APR 12, 2017 01:31 PM PDT
A Benign Virus Could Be Behind Celiac Disease
WRITTEN BY: Xuan Pham
3 17 1198

Scientists announced an interesting link between a common virus and celiac disease, one of the pernicious gastrointestinal conditions brought on by the presence of gluten in foods. This is not the first time the blame has been shifted to a virus, but the new research provides more compelling evidence for the involvement of a virus in celiac.

Celiac disease is quite common in the population, affecting about 1 percent of people, or 1 in 133 Americans. The condition is an autoimmune disorder triggered by gluten, a protein found in common foods like bread and pastas. Unlike a food allergy, gluten causes several autoantibodies to be produced, which go on to wreak havoc in many organs. Notably, villi – finger-like projections that line the intestines – are most vulnerable to attack. This leads to the classic celiac symptoms, which include diarrhea, abdominal distension, and other ailments associated with malabsorption of nutrients.

Currently, there is no cure for celiac disease. The only effective treatment for the condition remains a diet completely devoid of gluten.

The search for a celiac cure has been complicated by the mysteries surrounding the etiology of the disease. While scientists have established some genetic predisposition to the disease, not everyone who has the disease carry the mutation, and not everyone who has the mutation carry the disease. For example, the genetic variants associated with celiac are found in about 30 percent of Americans. Yet, only about one percent of Americans are affected.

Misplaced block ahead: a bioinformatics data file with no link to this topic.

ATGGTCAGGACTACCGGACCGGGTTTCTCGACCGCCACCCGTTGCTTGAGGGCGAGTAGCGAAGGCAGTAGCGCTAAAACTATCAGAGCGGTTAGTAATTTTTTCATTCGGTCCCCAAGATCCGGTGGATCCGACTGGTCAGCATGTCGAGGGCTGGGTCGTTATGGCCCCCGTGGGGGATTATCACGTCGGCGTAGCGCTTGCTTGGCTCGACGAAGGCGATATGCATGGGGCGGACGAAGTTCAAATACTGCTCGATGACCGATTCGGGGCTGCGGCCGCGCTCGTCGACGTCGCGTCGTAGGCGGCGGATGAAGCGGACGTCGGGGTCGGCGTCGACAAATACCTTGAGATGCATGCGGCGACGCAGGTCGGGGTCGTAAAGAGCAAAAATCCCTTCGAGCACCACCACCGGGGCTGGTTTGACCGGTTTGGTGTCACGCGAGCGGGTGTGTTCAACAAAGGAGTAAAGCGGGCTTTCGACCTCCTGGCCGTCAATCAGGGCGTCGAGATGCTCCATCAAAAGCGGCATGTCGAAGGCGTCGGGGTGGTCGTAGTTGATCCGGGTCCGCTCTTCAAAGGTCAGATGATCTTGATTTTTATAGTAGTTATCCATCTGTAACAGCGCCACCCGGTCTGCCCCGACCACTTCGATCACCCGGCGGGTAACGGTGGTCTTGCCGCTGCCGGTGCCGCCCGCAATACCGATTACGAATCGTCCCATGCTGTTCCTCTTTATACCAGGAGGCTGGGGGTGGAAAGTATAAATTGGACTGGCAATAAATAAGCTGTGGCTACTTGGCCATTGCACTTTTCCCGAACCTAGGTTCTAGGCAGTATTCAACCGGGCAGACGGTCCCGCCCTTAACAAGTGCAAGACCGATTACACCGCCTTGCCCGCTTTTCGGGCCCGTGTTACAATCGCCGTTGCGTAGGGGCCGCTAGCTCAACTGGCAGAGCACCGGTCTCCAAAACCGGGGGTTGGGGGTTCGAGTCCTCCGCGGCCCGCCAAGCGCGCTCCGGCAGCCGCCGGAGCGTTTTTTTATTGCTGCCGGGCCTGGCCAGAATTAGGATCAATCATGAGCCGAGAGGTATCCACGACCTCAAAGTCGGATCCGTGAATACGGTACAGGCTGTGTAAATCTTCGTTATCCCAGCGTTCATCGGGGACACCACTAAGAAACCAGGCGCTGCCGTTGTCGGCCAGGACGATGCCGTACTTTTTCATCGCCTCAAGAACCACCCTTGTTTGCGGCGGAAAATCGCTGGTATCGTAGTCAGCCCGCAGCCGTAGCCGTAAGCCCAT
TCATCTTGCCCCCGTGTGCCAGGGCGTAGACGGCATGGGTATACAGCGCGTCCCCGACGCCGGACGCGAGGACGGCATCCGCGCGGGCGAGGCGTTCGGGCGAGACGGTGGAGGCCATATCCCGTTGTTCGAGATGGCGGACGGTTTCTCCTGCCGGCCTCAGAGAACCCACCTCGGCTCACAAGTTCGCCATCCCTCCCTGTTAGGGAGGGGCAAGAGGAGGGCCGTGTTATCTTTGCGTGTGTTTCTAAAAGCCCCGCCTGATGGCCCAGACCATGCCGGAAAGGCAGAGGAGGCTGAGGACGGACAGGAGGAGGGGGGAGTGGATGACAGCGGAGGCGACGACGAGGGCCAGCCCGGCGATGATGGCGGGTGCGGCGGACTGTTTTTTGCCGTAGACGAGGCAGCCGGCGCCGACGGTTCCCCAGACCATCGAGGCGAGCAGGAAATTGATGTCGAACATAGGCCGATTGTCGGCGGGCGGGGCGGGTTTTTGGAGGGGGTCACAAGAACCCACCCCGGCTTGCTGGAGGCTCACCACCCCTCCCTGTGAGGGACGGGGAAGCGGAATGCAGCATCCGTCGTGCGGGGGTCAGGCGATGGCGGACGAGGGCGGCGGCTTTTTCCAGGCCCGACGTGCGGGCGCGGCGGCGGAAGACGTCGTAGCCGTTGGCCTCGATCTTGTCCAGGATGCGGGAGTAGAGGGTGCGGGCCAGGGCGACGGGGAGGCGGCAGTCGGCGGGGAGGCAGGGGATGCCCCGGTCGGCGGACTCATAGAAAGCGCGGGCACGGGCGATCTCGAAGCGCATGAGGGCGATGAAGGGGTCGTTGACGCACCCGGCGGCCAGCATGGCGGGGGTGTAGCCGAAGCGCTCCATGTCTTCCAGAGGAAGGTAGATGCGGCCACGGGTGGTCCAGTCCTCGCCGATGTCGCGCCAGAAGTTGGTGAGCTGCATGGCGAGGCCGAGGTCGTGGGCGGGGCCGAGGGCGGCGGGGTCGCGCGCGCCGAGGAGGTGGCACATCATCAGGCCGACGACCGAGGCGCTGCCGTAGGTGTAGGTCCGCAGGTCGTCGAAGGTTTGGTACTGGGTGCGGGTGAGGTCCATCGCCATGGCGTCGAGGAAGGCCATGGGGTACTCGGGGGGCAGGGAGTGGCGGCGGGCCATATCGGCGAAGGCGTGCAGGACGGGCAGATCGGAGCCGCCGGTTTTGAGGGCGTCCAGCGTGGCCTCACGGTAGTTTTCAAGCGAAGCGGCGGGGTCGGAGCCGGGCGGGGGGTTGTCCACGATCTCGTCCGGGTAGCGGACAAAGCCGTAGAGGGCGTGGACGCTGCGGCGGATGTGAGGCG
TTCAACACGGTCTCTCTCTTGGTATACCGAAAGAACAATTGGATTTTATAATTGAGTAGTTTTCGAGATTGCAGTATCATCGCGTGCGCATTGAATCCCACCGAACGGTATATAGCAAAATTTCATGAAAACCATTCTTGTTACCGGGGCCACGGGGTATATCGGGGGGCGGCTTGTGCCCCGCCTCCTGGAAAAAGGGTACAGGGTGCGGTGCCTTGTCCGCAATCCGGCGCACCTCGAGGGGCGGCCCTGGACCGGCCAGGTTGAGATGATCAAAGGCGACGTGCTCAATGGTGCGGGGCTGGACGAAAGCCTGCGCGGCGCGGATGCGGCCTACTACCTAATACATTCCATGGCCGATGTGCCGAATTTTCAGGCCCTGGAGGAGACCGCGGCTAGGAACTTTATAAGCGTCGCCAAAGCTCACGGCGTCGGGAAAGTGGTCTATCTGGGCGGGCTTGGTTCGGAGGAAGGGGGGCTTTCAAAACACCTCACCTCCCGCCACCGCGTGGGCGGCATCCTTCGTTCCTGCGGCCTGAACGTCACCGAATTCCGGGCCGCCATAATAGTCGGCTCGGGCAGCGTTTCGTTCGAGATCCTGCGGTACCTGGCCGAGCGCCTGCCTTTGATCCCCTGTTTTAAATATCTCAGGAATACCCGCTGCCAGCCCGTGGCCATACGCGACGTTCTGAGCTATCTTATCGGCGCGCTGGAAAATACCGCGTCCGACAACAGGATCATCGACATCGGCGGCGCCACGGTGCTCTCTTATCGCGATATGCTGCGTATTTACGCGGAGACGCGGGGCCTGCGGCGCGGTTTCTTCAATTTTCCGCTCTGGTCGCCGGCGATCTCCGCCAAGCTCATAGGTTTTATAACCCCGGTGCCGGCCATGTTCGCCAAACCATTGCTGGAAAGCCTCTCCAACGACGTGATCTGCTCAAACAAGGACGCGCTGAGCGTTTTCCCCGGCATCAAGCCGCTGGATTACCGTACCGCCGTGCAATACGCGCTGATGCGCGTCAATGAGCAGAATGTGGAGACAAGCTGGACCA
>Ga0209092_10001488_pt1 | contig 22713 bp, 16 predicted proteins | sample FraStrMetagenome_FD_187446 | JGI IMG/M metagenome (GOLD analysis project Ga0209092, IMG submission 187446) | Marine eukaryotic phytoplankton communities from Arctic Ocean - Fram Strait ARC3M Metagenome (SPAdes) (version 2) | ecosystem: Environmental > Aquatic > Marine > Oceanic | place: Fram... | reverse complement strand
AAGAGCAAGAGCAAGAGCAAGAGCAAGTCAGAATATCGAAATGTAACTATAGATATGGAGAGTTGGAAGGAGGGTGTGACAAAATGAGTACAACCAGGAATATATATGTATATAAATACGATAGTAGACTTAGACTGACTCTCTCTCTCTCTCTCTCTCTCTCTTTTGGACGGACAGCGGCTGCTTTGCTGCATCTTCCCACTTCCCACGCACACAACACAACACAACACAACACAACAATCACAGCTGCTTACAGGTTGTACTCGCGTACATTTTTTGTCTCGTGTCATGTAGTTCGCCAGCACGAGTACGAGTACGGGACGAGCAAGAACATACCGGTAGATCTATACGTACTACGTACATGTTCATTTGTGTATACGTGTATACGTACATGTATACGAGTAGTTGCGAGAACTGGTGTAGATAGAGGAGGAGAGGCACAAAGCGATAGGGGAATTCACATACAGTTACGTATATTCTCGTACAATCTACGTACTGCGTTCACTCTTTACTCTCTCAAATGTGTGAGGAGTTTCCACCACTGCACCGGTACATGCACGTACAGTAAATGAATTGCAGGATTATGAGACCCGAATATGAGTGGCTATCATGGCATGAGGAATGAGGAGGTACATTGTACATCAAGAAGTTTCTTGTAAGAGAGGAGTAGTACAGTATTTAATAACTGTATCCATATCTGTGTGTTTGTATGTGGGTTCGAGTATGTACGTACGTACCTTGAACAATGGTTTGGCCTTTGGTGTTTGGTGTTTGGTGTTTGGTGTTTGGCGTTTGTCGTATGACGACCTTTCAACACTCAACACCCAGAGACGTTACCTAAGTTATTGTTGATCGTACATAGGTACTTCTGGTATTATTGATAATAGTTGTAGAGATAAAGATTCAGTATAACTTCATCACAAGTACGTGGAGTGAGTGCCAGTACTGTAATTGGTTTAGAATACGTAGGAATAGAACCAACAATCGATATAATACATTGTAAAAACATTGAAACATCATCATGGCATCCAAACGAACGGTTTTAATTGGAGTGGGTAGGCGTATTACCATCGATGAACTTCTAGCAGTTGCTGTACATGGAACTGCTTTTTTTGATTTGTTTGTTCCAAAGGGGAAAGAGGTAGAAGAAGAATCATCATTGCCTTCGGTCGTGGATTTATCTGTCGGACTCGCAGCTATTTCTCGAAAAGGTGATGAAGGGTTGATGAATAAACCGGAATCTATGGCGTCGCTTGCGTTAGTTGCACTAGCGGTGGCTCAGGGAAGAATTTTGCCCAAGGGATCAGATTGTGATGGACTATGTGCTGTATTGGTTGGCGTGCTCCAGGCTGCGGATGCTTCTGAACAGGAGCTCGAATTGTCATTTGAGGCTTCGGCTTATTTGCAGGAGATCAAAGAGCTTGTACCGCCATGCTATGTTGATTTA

The evidence points to other factors, exposures, or triggers. Viral infection has been put forth as a contender for celiac trigger. To test this hypothesis, scientists from the University of Pittsburgh focused on a common virus known as the reovirus, which affects many children but is considered totally benign.

Led by Dr. Terrance Dermody, the team observed that people with celiac seemed to have higher levels of antibody for the reovirus. "It's a clue that people who have celiac may have been exposed to reovirus before the development of their disease," said Dermody.

They then investigated two strains of the virus in mice, and found that one strain seemed to elicit an intestinal immune response in the presence of gluten. The mice developed "an immunological response against gluten that mimics the features of humans with celiac disease," said Dr. Dermody.

Based on their observations, the team hypothesized that presence of the virus in association with gluten can cause the body to mistaken gluten as the invading pathogen. "It's all about the timing," said Dermody.

While the results can’t place the blame squarely on reoviruses, it suggests there is a strong link between the virus and the disease. “[Celiac disease] is a complex disorder that likely requires several environmental perturbations to permanently disrupt tolerance to gluten, the authors wrote. Yet, if further research can pinpoint the virus as a cause of celiac, it would open the possibility of vaccination as a cure for the disease.

Additional sources: EurekAlertNPR, Popular Science


ABOUT THE AUTHOR
  • I am a human geneticist, passionate about telling stories to make science more engaging and approachable. Find more of my writing at the Hopkins BioMedical Odyssey blog and at TheGeneTwist.com.

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